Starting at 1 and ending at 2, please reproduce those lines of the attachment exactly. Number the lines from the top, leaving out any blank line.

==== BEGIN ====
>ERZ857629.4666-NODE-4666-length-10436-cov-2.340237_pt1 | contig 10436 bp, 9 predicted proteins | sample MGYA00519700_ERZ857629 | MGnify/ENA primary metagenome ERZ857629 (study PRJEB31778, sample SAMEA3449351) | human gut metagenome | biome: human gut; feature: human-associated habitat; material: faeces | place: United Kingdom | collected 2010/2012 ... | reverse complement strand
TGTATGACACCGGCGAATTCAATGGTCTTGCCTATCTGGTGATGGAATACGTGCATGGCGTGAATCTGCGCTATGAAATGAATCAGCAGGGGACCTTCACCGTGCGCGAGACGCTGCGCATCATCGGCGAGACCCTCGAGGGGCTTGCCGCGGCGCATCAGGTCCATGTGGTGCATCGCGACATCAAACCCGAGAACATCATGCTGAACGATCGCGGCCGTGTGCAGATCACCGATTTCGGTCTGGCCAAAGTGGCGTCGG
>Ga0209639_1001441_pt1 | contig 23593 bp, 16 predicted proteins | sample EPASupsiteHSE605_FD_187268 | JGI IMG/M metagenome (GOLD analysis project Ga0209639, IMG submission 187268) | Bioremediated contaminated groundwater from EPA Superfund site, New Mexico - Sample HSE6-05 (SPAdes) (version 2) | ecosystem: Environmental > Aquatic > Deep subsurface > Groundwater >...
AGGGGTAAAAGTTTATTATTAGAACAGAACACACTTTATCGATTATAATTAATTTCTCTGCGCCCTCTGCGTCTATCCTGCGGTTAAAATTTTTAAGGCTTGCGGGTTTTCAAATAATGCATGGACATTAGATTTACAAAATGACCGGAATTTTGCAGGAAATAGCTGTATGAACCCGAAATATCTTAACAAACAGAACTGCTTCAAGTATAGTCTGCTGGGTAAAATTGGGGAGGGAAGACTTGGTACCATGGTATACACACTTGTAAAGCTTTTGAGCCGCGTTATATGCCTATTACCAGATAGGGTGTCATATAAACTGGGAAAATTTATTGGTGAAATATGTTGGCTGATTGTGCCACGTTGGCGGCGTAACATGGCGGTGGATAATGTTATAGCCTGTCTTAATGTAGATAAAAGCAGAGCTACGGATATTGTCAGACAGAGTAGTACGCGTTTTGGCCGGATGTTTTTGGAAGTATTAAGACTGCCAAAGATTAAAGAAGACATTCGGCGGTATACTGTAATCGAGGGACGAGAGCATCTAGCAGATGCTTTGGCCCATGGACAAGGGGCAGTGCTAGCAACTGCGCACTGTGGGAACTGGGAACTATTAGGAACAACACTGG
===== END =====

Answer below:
>ERZ857629.4666-NODE-4666-length-10436-cov-2.340237_pt1 | contig 10436 bp, 9 predicted proteins | sample MGYA00519700_ERZ857629 | MGnify/ENA primary metagenome ERZ857629 (study PRJEB31778, sample SAMEA3449351) | human gut metagenome | biome: human gut; feature: human-associated habitat; material: faeces | place: United Kingdom | collected 2010/2012 ... | reverse complement strand
TGTATGACACCGGCGAATTCAATGGTCTTGCCTATCTGGTGATGGAATACGTGCATGGCGTGAATCTGCGCTATGAAATGAATCAGCAGGGGACCTTCACCGTGCGCGAGACGCTGCGCATCATCGGCGAGACCCTCGAGGGGCTTGCCGCGGCGCATCAGGTCCATGTGGTGCATCGCGACATCAAACCCGAGAACATCATGCTGAACGATCGCGGCCGTGTGCAGATCACCGATTTCGGTCTGGCCAAAGTGGCGTCGG